Ferrari’s Cycle of Booms and Busts
The best Ferraris have certainly been a better investment than a strip mall in Florida, Nevada or Arizona
Sports Car Market—September 2011 issue
by Michael Sheehan
Since 2008, the world’s economic markets have been, at best, volatile, but how does that relate to the Ferrari market of today—and tomorrow? As aspiring Ferrari-socio-economists, we always look at the past to know the future, so let’s start with the first fuel crisis of October 1973. As a gallon of gas went from 33 cents to $1 a gallon, exotic cars went from being desirable to dumb. Near-new Daytonas, Dinos and Miuras cluttered Southern California used car lots with Daytonas priced at $15k and Dinos at half that.
Ferraris boom, bust—and boom again
All cycles end. Consumers painfully accepted $1-per-gallon gas, and from 1975 to 1979, America’s economy and real estate markets boomed and inflation soared. The Ferrari market had its first boom. In only five years, from 1975 to 1979, the $15k Daytona became a $75k Daytona, a 400% run-up over five years. In August, 1979, party-crasher Paul Volker became the Fed Chairman. Volker cranked interest rates to 21%, which killed inflation, the economy, the real estate market and the Ferrari market. By 1984, Daytonas were back to $50k.
As interest rates dropped in the early 1980s, the money markets stabilized, liquidity returned, the economy again took off in 1985, and Baby Boomers began celebrating their big “Four-O” with a buying binge. When the Japanese came to the party in 1986, Ferrari prices spiraled onward and upward. By the end of 1989, a nice Daytona had reached $500,000, a 900% run-up over five years!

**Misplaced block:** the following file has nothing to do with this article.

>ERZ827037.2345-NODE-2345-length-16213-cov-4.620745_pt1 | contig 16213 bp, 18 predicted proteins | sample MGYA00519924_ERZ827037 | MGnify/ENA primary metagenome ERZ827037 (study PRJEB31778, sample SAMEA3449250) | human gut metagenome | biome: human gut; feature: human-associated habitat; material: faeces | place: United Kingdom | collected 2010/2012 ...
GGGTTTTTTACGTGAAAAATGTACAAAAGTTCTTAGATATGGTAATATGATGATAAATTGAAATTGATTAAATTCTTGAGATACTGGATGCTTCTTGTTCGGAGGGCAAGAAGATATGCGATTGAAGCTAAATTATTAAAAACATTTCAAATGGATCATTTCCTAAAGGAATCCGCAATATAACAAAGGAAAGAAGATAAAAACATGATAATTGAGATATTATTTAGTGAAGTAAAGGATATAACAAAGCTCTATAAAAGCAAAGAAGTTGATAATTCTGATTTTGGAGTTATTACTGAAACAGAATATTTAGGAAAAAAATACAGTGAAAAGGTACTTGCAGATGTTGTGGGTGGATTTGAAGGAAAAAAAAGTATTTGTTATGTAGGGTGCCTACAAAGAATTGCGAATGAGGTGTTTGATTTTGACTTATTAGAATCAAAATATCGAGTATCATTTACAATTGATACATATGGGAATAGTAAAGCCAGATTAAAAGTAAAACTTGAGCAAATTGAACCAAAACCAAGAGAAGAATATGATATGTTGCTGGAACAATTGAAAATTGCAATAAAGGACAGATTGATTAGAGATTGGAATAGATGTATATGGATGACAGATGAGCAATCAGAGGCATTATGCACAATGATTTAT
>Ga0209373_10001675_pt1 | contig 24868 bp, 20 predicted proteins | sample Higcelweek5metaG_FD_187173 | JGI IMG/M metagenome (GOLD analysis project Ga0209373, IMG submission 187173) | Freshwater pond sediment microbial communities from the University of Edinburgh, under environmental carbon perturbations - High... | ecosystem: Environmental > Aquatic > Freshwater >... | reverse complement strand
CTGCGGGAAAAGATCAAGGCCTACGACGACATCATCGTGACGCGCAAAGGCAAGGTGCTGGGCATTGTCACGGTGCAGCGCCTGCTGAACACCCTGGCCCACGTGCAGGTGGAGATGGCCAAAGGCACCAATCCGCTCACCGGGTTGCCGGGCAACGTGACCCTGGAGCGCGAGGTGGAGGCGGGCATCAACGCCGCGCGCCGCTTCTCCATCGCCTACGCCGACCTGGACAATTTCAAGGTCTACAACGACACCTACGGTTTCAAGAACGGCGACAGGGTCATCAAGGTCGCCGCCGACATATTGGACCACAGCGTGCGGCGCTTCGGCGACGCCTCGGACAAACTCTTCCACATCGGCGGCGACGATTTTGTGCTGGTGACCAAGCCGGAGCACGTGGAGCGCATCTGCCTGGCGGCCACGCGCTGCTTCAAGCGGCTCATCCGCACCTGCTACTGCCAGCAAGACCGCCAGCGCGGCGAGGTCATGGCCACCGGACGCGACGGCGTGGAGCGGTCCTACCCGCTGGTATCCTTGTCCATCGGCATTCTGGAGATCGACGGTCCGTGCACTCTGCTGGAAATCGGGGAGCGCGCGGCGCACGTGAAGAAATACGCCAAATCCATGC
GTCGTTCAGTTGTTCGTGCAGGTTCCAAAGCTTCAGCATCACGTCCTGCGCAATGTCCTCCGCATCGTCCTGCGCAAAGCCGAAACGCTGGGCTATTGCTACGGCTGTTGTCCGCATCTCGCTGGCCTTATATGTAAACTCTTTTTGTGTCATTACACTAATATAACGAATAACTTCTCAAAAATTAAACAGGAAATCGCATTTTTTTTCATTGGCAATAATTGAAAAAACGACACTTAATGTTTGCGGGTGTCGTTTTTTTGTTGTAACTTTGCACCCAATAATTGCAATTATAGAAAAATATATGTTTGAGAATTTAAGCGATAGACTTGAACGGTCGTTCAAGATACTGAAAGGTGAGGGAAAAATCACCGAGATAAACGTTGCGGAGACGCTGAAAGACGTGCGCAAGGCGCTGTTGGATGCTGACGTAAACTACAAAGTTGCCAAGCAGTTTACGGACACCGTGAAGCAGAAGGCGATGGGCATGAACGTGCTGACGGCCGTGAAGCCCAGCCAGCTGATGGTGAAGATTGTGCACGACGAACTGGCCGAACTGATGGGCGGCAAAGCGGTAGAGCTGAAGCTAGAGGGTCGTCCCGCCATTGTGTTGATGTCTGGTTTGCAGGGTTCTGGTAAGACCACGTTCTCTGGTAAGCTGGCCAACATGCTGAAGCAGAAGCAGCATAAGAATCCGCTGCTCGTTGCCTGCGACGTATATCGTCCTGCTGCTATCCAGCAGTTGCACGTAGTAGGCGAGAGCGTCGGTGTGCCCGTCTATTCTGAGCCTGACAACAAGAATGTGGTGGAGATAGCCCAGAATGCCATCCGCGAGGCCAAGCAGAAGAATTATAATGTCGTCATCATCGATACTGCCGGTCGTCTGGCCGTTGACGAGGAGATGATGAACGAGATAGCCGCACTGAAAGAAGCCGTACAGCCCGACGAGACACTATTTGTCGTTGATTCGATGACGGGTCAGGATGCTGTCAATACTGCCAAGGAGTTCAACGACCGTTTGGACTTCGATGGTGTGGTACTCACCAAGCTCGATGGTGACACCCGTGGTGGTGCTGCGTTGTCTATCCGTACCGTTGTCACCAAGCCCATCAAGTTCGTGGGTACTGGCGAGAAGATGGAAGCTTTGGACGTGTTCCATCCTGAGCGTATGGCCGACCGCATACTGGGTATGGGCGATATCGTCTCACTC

But the 1985–89 boom was built on voodoo economics. The Bank of Japan’s interest rates were at a (then) ridiculously low 2% to 3% and massive liquidity flooded the Japanese market. The Japanese banks were offering an unbelievable 100%-plus financing against the appraised value of real estate! As the yen doubled from about 300 to the dollar in 1985 to about 150 to the dollar by 1989, anything outside Japan was half-price.
Back in the United States, on what is now known as Black Monday, October 19, 1987, the Dow Jones Industrial Average started down and by the end of October had lost almost 23% of its value, following the lead of Hong Kong, which fell 45%, Australia fell 41%, the U.K. fell 26%, and Canada fell 22%
While most would guess the Ferrari market would be hard hit by the dip in the Dow, investors pulled money from the stock market into collectibles, such as art, real estate and autos, so the Ferrari market kept on climbing through 1988 to the end of 1989.
Japan defies financial gravity
As other stock markets headed down during the late 1980s, the Japanese Nikkei index kept climbing through 1988 and 1989, reaching a peak of 38,915.87 on December 29, 1989. While Americans and Europeans had started to pull back from the Ferrari market, the Japanese were very aggressive buyers, and they kept redefining the market upwards. The crash of the Nikkei index in December of 1989, coupled with the following implosion of the Japanese real estate market, brought everything to a screeching halt. By 1994, our benchmark $500,000 Daytona was now a $125k car!
By 1995 the Ferrari market had begun a slow but steady climb, but stopped again in 2000, when the Dot Com Bubble burst and NASDAQ markets imploded. The market got another blow from the September 11, 2001, terrorist attacks. Despite that, the financial markets slowly gained strength through the early 2000s, and by late 2007-2008, our benchmark Daytona had crossed well over the $300k barrier.
The latest bust and boom
The you-know-what again hit the fan in 2007, with the crash of the sub-prime market, and the economy hit the proverbial wall in 2008 with the demise of Lehman Brothers and the freezing of the financial markets. The world entered the worst financial downturn since the Great Depression started in 1929. If one had to sell, our benchmark Daytona was a low $200k car.